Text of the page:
The Purge Ultra HD Blu-ray Review

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Squandered potential

by Casimir Harlow Sep 17, 2017 at 7:52 PM

  • SRP: £47.99

    Film Review

    The Purge may not have had much narrative direction, but its premise was rich for mining, as was seen in the sequels and can be appreciated on the new 4K Ultra HD Blu-ray release of the trilogy.

    The first film offered up a shocking premise: in order to achieve a nearly crime-free state for society the rest of the year round, the US has established a single day amnesty on prosecution for criminal offences - The Purge - which allows those who have violent, psychotic or vengeful feelings to vent them to their heart's content for 24 hours, before normal civilised behaviour is resumed. It's a chilling look at a twisted future society, which, in the first film, is brought to life through the microcosm of one young family unit, who assume that they are safe behind their mansion-like home's high-tech security system, only to find that it's only as secure as it's weakest link. The Purge has a great sci-fi premise, brimming with potential to explore the incendiary topics of morality, class battles and, basically, the revealing of true colours.
    Of course, the point is to look at the damage it has actually done to society; the lengths we will go to in order to protect our own, and the comparative lack of responsibility that we feel towards our neighbours – and the desensitisation towards violence (which was, perhaps, the whole point of the original Spartan teen ritual which may have somewhat inspired the premise – even though there’s also an old Star Trek Original Series episode which has a similar ‘unleashed murder’ night). Unfortunately, after a few minutes of brief background plotting, and a smidge of character flavouring, The Purge soon devolves into bloody home invasion territory, forgetting all its potential for sociological commentary and psychological insight, and turning into more of a hack-and-slash survival flick, and one without anything new to offer whatsoever. Such wasted potential.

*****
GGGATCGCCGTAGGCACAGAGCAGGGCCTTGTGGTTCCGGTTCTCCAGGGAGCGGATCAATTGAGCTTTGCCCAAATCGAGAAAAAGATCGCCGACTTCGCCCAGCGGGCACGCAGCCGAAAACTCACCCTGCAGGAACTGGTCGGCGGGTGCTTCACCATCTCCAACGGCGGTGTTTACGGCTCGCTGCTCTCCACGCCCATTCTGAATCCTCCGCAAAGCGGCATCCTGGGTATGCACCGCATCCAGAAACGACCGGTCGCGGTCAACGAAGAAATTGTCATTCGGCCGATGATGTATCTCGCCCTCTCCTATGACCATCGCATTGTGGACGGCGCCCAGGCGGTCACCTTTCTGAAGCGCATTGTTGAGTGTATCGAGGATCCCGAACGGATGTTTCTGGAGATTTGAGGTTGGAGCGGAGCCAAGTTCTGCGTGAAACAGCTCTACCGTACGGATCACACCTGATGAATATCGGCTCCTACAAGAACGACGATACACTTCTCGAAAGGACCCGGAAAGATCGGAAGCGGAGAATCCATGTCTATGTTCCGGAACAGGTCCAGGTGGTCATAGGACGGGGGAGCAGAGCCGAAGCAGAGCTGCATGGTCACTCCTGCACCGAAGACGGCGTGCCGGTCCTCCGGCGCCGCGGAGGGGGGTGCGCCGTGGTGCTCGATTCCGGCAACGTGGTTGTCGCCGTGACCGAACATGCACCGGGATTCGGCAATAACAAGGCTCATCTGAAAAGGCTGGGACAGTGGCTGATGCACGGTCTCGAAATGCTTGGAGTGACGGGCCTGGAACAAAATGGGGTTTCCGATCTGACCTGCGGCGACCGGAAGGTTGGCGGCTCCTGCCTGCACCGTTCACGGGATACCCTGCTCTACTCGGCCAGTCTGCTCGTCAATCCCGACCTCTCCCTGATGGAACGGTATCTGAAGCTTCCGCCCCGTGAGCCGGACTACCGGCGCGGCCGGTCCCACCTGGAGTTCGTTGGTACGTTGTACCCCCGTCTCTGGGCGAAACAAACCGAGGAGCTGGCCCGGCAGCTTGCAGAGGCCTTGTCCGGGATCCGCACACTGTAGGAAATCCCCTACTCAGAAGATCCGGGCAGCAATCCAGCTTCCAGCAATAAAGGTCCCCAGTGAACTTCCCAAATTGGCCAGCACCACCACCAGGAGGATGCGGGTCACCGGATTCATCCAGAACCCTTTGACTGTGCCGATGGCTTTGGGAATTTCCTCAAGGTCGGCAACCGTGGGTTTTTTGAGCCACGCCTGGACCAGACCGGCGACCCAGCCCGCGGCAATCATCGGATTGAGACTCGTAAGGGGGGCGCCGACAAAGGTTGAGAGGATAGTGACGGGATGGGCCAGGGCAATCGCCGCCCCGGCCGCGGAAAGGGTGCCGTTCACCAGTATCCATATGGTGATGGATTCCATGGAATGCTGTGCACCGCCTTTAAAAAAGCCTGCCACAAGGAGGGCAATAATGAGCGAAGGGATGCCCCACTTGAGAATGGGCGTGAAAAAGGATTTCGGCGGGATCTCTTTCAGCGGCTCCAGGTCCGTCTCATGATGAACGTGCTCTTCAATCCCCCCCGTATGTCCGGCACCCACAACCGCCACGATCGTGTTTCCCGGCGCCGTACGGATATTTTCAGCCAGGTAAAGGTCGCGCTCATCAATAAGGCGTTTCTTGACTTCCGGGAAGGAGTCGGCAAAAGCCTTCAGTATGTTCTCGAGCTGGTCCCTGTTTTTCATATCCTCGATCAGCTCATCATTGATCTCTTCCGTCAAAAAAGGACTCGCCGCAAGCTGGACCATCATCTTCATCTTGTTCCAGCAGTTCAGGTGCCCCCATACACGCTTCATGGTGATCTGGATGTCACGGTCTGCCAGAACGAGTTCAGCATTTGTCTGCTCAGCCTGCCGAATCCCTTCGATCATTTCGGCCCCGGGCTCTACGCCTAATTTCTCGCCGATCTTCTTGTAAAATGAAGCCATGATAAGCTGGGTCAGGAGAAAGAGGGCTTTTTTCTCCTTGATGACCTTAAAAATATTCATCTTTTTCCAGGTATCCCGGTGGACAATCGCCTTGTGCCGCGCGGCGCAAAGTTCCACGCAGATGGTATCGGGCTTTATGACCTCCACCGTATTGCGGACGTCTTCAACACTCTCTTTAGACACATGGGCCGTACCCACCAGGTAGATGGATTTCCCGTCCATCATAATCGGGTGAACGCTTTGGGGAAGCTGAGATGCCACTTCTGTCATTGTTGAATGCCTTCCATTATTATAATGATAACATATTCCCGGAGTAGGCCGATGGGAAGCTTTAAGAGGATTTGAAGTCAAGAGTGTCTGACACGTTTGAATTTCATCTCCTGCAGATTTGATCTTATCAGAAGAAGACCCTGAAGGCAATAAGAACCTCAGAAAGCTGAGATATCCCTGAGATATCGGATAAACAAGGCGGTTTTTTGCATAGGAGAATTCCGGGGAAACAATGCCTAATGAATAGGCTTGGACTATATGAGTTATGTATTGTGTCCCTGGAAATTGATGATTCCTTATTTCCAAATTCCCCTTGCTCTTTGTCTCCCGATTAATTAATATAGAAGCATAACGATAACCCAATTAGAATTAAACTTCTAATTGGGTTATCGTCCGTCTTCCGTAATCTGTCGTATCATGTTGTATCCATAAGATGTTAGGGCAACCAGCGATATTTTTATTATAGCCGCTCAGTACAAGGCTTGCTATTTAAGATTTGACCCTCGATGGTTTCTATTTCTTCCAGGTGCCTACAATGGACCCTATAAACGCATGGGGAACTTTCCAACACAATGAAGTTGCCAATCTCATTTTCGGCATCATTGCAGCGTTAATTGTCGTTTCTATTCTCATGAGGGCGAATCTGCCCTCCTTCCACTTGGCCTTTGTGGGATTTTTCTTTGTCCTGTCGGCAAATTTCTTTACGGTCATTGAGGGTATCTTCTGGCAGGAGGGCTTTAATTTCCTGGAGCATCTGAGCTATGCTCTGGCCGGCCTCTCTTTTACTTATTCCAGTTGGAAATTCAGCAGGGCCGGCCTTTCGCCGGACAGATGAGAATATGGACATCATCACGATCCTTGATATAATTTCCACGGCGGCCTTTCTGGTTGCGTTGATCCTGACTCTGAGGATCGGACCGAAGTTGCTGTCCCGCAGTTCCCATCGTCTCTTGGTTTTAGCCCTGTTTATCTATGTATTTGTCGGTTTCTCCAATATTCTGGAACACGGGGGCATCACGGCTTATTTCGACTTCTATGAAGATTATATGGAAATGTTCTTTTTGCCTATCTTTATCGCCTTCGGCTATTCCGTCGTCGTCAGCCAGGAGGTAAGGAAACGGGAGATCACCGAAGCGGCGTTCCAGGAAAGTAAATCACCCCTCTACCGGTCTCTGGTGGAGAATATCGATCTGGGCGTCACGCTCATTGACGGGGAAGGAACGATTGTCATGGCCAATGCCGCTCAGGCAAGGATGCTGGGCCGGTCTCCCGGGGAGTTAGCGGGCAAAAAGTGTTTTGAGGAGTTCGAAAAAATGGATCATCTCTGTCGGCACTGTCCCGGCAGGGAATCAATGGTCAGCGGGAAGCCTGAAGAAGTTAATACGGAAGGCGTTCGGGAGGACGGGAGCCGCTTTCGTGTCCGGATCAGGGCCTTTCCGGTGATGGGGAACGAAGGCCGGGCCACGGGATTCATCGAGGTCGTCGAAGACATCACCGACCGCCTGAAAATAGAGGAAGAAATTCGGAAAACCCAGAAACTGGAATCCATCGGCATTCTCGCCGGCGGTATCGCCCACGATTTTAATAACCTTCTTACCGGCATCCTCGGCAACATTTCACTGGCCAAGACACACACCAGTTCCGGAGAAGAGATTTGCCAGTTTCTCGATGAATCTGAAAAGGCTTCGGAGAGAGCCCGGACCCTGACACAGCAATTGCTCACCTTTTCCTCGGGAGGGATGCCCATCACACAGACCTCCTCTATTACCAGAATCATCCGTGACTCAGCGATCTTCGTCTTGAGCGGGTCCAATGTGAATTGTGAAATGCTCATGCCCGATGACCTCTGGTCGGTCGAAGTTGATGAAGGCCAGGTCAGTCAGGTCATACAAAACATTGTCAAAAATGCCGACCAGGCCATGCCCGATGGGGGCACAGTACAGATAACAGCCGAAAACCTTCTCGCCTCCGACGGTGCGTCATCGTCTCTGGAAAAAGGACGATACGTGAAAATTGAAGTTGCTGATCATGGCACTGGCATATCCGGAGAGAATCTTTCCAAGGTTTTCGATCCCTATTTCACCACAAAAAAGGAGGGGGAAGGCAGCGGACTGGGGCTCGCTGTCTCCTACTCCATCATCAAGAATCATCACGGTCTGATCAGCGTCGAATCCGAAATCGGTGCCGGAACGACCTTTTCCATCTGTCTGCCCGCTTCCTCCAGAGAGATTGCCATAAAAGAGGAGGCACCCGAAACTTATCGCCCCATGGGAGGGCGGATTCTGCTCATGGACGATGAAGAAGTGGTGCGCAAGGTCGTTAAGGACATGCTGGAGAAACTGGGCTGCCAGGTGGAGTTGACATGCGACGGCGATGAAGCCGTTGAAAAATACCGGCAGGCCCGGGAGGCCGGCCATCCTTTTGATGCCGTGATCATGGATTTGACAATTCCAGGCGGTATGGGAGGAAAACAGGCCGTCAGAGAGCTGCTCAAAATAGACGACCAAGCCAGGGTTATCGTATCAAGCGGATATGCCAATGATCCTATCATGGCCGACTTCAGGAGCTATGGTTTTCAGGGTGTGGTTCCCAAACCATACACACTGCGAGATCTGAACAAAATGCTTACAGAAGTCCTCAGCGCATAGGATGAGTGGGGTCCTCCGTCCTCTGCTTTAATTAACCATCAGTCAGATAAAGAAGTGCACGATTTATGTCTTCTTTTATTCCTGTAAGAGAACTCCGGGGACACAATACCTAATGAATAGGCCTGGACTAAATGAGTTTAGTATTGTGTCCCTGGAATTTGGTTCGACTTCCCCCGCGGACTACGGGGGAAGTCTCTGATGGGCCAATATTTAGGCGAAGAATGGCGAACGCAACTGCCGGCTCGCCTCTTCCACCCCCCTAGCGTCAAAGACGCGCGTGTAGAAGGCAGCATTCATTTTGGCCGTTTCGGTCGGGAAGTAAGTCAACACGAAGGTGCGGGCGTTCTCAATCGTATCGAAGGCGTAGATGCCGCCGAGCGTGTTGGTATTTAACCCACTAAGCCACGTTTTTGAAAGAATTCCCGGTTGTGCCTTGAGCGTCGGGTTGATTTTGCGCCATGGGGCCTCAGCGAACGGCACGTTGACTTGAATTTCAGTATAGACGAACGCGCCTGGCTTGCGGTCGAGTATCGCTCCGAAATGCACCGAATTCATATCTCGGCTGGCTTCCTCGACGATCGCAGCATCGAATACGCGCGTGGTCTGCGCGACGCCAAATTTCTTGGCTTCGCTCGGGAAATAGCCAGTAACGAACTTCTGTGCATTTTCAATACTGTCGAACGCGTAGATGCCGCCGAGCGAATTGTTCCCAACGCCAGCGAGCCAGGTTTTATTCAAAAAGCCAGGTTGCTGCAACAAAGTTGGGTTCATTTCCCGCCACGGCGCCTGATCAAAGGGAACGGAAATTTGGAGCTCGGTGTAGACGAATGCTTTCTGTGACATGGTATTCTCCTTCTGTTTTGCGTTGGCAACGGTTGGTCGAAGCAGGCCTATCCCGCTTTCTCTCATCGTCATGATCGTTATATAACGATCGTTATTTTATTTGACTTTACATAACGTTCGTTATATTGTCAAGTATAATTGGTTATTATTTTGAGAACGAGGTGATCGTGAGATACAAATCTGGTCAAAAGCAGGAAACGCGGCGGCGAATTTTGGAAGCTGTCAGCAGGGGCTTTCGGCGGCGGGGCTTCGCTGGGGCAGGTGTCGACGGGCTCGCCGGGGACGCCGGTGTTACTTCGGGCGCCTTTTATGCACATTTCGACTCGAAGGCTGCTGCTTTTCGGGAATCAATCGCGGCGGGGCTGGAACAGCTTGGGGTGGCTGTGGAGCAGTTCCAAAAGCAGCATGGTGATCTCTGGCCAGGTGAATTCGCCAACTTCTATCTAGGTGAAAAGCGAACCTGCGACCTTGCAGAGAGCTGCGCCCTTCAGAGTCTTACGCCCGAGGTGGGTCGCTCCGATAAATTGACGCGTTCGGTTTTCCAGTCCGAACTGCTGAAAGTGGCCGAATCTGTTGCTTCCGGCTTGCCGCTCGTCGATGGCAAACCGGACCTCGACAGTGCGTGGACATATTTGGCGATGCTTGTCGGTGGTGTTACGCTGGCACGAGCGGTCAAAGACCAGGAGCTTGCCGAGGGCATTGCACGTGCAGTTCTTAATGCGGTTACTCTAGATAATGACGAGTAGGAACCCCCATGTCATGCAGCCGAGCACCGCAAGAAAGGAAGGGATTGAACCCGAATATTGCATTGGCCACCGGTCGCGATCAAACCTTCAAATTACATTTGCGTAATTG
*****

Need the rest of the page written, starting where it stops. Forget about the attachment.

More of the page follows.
Picture Quality

    The Purge Picture Quality
    The Purge gets an Ultra HD Blu-ray release as part of Universal's The Purge Trilogy Ultra HD Blu-ray package, which offers up three pleasingly solid upgrades over the original Blu-ray releases.

    The digitally shot 2.8K source material may well be limited by 2K Digital Intermediates (DI), resulting in 4K upscales, but the Ultra HD Blu-ray discs boast nicely nuanced 2160p presentations, framed in the movies' original theatrical aspect ratios of 2.35:1 widescreen. The discs use 10-bit video depth, a Wider Colour Gamut (WCG) and High Dynamic Range (HDR), and are encoded using the HEVC (H.265) codec. We reviewed the UK Ultra HD Blu-ray release of The Purge on a Samsung UE55KS8000 Ultra HD TV and a Samsung UBD-K8500 Ultra HD Blu-ray player.

    A pleasingly solid visual upgrade